Co-ed dorms: A new way to live on campus?

Cars lining up in the parking lot, parents lugging boxes up flights of stairs and resident assistants passing out keys to the incoming new breed of dormers; this madness describes move in day at college campuses across the country. Moving into dorms isn’t a revolutionary process, but roommate situations are making waves across the country.

Colorado College, the University of Pennsylvania and our neighbor UC Riverside are allowing men and women to live together in the same room in a policy known as gender-neutral housing, according to an article in the Feb. 26 issue of People Magazine. The Ivy League powerhouse Harvard is also considering adopting gender-neutral housing.

The students at the University of La Verne who were polled on the issue of allowing co-ed roommates in the dorms were split half and half. Sixty percent of the women polled were against co-ed living arrangements, while 60 percent of the men polled felt differently.

“Since we are in college we are mature enough to make our own decisions,” said Alex Lester, a junior political philosophy major who lives on campus.

It is undeniable that when students come to college and choose to live on campus they assume a different sense of responsibility. The choice of living in a co-ed room is not a simple choice because it brings up other concerns such as relationships.

“If you are a girl and can handle living with a guy why not?” said Ashley Joseph, a junior psychology major who also lives on campus. “You are just living together, not sleeping together. But the situation changes if you are in a sexual relationship together.”

Gender-neutral housing does not limit men and women who are in a relationship. Most of the students polled felt that allowing co-ed roommates, more specifically those in relationships, was opening a can of worms.

“Some people might take advantage of it and go relationship status with it and move in with their boyfriend or girlfriend and that might not be a step they are ready for,” said Matt White, a sophomore public administration major who works in the housing office as a community assistant. “Then it goes from a bad relationship to bad roommate and you don’t have anywhere to go.”

Students anticipated a lot of room changes at universities where they allow gender neutral housing. University of Pennsylvania has predicted these dramatic dilemmas that come with relationships and rooming together.

The agreement on University of Pennsylvania’s website states that if a roommate moves out the remaining roommate is responsible to find a new roommate within no more than a week.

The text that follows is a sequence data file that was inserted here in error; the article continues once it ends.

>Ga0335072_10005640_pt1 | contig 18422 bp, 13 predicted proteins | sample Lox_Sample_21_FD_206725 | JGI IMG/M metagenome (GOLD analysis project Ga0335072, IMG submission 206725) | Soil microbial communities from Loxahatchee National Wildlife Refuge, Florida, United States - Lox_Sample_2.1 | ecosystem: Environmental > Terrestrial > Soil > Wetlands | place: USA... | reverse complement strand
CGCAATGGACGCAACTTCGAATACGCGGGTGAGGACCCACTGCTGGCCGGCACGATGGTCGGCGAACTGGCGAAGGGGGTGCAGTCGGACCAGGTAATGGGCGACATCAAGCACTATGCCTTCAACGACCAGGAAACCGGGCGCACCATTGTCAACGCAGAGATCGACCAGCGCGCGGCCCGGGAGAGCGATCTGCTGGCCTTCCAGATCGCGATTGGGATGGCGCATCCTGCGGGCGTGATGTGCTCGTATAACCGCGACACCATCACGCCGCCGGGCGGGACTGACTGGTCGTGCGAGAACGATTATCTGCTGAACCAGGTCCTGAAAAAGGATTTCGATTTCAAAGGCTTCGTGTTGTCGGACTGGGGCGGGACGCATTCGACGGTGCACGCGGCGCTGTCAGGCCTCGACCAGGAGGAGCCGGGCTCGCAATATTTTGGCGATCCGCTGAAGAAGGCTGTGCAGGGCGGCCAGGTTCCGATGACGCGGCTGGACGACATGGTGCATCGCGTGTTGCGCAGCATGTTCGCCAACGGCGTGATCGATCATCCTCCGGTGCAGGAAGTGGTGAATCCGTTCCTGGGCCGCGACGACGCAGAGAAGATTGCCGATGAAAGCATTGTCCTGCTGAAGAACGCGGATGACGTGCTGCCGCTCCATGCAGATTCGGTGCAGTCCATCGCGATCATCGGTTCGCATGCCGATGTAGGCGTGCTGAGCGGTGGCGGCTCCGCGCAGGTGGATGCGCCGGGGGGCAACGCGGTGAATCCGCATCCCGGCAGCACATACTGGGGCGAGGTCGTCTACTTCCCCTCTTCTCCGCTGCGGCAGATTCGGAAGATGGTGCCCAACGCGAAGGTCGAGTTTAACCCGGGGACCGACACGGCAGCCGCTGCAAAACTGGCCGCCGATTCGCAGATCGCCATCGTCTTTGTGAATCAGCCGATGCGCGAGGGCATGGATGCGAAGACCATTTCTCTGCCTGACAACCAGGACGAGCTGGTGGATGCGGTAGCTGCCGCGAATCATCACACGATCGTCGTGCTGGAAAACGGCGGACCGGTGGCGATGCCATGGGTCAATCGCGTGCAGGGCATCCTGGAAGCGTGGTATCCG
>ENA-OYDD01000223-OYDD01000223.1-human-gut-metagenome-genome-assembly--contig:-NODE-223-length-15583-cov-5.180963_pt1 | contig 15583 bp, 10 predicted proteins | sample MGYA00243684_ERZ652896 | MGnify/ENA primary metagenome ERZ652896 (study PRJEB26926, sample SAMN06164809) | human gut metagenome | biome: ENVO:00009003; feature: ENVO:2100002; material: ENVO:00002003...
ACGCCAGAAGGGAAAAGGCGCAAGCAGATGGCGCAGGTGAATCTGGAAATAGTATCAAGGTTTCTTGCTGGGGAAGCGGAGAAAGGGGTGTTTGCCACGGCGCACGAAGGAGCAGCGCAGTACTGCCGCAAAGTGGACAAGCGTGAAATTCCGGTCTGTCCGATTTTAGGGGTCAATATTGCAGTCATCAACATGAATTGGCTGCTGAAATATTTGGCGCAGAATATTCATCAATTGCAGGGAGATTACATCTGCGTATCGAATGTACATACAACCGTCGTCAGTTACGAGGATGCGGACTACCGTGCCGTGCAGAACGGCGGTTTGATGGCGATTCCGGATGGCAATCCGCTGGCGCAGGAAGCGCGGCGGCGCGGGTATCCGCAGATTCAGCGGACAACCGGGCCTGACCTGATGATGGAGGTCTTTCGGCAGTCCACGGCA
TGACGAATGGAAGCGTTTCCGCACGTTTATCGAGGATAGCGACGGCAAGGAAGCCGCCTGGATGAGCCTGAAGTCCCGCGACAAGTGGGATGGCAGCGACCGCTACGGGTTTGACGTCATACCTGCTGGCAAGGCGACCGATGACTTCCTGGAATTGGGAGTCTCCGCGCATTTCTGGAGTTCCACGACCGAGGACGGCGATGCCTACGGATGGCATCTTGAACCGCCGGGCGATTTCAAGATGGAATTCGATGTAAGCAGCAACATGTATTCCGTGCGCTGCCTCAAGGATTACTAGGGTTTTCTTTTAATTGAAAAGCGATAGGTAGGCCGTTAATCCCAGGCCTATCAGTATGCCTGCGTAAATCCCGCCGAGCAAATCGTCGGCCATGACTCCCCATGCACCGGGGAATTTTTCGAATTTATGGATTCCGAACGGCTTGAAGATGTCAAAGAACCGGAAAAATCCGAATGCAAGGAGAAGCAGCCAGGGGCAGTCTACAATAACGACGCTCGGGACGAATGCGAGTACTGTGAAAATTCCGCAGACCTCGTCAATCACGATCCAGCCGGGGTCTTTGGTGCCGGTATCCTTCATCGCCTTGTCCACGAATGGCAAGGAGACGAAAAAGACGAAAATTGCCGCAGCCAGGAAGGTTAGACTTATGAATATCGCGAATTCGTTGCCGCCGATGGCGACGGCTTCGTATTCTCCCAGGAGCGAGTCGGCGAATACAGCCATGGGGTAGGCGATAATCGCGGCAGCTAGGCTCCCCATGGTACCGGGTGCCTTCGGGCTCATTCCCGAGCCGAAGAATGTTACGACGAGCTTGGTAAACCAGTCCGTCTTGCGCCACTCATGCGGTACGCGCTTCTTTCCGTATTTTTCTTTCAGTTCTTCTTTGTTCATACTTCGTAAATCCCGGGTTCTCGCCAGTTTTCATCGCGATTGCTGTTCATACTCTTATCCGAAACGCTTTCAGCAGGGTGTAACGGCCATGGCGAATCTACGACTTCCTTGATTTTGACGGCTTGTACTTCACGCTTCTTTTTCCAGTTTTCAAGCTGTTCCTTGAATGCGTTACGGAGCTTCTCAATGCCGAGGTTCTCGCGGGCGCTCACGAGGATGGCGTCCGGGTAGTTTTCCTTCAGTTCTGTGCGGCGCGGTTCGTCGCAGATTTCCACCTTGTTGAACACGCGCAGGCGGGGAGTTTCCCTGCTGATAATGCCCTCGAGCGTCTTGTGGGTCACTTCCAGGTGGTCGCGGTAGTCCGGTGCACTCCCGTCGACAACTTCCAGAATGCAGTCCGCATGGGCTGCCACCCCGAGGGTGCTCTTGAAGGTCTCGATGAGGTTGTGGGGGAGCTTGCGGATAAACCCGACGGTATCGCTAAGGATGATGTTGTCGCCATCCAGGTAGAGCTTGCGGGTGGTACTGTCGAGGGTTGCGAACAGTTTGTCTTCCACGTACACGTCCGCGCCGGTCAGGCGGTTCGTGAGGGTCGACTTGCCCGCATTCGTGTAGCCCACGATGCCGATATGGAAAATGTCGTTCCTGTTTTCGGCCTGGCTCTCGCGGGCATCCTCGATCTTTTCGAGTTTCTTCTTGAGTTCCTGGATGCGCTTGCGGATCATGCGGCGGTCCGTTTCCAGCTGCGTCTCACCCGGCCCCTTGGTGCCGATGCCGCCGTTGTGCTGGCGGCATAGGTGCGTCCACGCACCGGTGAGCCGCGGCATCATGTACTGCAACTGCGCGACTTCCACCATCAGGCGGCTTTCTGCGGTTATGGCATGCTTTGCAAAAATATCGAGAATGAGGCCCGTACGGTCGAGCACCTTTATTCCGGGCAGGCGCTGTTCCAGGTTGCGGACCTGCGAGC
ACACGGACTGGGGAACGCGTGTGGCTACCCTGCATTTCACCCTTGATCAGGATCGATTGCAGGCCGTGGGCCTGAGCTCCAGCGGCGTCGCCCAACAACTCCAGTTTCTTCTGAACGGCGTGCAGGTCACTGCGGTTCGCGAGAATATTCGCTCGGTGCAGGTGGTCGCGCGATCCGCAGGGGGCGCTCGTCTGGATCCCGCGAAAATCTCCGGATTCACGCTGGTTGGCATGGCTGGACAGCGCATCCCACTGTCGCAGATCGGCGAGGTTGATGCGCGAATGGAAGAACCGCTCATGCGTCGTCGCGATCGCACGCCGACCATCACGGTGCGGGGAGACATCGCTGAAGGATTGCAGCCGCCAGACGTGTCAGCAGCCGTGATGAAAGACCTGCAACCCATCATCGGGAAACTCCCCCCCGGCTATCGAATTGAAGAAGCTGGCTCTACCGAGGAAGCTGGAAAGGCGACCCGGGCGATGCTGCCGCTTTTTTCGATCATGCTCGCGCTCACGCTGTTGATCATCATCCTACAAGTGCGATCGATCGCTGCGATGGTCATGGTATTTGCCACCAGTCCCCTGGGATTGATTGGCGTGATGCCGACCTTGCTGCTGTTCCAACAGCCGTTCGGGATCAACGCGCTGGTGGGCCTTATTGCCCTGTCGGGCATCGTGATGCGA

Trial runs for boyfriends and girlfriends are very popular because it comes with no responsibility. But that trial run can come at a price if the boyfriend or girlfriend moves out, leaving the remaining roommate to foot the bill.

Universities often want to be looked at as being progressive and making revolutionary changes, especially when it comes to equality. One of the prominent reasons gender-neutral housing came about was for transgender students who do not feel comfortable identifying themselves as either female or male.

“It would be a fair opportunity if they aren’t comfortable, because sexual orientation is overlooked with the dorm situation and giving the option of co-ed roommates makes things more equal,” Shawna Leppert a graduate student in the Psy.D. program at the University of La Verne said.

The burning question is would co-ed roommates ever be considered an option at the University of La Verne.

“Having co-ed living arrangements really depends on the philosophy of the institution,” said Eugene Shang, associate director of housing. “If the institution is not for it then the housing department wouldn’t implement it. If the institution says we are okay with it then that is something the housing department could look it into it.”

For those who are jumping for joy do not get too excited; the University of La Verne is historically a Brethren College. Put two and two together and the philosophy of the institution probably does not match that of University of Pennsylvania.

Women roommates argue over who borrowed their favorite dress, men argue over who lost the television remote and men and women argue over who produces the most mess. It is important to note that there will always be issues and problems with roommates regardless of their gender.

Michelle Ajemian can be reached at

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